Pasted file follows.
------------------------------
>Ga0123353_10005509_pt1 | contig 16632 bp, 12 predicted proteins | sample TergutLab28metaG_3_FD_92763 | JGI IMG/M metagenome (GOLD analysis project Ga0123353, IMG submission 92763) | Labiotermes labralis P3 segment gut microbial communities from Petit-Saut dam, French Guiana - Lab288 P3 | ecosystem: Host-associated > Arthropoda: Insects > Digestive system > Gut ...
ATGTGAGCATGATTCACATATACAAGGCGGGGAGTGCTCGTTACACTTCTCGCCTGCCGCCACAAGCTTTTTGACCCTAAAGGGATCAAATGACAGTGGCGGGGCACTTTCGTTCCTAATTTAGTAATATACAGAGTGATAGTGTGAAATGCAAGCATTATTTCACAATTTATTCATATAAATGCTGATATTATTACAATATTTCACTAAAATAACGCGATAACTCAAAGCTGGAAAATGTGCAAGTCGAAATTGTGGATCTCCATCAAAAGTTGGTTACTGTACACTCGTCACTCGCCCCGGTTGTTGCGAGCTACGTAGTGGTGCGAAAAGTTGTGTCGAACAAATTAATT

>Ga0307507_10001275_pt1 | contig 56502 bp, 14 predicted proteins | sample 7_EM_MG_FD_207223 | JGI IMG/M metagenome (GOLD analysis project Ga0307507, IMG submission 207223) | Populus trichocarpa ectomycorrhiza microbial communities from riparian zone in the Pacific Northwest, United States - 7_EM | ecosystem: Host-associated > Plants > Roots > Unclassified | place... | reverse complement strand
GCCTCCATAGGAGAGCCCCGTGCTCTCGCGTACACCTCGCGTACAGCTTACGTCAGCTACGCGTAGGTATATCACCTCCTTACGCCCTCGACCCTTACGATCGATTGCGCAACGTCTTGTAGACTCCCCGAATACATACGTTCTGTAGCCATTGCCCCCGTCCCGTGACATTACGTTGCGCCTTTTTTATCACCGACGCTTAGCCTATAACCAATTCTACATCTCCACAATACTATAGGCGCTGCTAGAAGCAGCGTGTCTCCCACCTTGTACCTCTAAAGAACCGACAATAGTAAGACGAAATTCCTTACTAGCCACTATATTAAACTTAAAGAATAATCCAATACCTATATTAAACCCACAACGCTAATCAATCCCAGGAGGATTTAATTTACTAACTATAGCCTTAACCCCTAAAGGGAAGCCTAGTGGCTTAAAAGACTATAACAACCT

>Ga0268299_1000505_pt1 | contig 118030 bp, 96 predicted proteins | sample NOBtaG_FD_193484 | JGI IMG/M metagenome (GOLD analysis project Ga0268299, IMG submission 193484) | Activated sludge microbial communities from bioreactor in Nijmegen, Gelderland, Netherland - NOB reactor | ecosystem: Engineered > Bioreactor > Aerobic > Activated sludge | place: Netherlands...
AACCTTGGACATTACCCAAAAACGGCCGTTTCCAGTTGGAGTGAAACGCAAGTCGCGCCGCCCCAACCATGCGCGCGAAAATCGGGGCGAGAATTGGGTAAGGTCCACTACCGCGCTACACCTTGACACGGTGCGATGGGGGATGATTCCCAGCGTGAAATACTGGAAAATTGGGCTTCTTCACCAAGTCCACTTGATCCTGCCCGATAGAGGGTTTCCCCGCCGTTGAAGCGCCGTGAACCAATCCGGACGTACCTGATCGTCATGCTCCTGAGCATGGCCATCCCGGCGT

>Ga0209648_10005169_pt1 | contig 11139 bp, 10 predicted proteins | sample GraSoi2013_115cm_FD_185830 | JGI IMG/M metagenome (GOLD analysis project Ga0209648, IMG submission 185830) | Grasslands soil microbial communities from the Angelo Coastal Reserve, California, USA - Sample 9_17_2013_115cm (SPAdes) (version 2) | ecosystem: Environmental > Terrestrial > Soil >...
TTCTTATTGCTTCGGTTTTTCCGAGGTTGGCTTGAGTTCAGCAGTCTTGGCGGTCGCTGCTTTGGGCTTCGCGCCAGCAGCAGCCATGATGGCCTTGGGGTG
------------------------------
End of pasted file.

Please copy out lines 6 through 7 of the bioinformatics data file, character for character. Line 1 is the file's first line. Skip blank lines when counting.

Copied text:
AACCTTGGACATTACCCAAAAACGGCCGTTTCCAGTTGGAGTGAAACGCAAGTCGCGCCGCCCCAACCATGCGCGCGAAAATCGGGGCGAGAATTGGGTAAGGTCCACTACCGCGCTACACCTTGACACGGTGCGATGGGGGATGATTCCCAGCGTGAAATACTGGAAAATTGGGCTTCTTCACCAAGTCCACTTGATCCTGCCCGATAGAGGGTTTCCCCGCCGTTGAAGCGCCGTGAACCAATCCGGACGTACCTGATCGTCATGCTCCTGAGCATGGCCATCCCGGCGT

>Ga0209648_10005169_pt1 | contig 11139 bp, 10 predicted proteins | sample GraSoi2013_115cm_FD_185830 | JGI IMG/M metagenome (GOLD analysis project Ga0209648, IMG submission 185830) | Grasslands soil microbial communities from the Angelo Coastal Reserve, California, USA - Sample 9_17_2013_115cm (SPAdes) (version 2) | ecosystem: Environmental > Terrestrial > Soil >...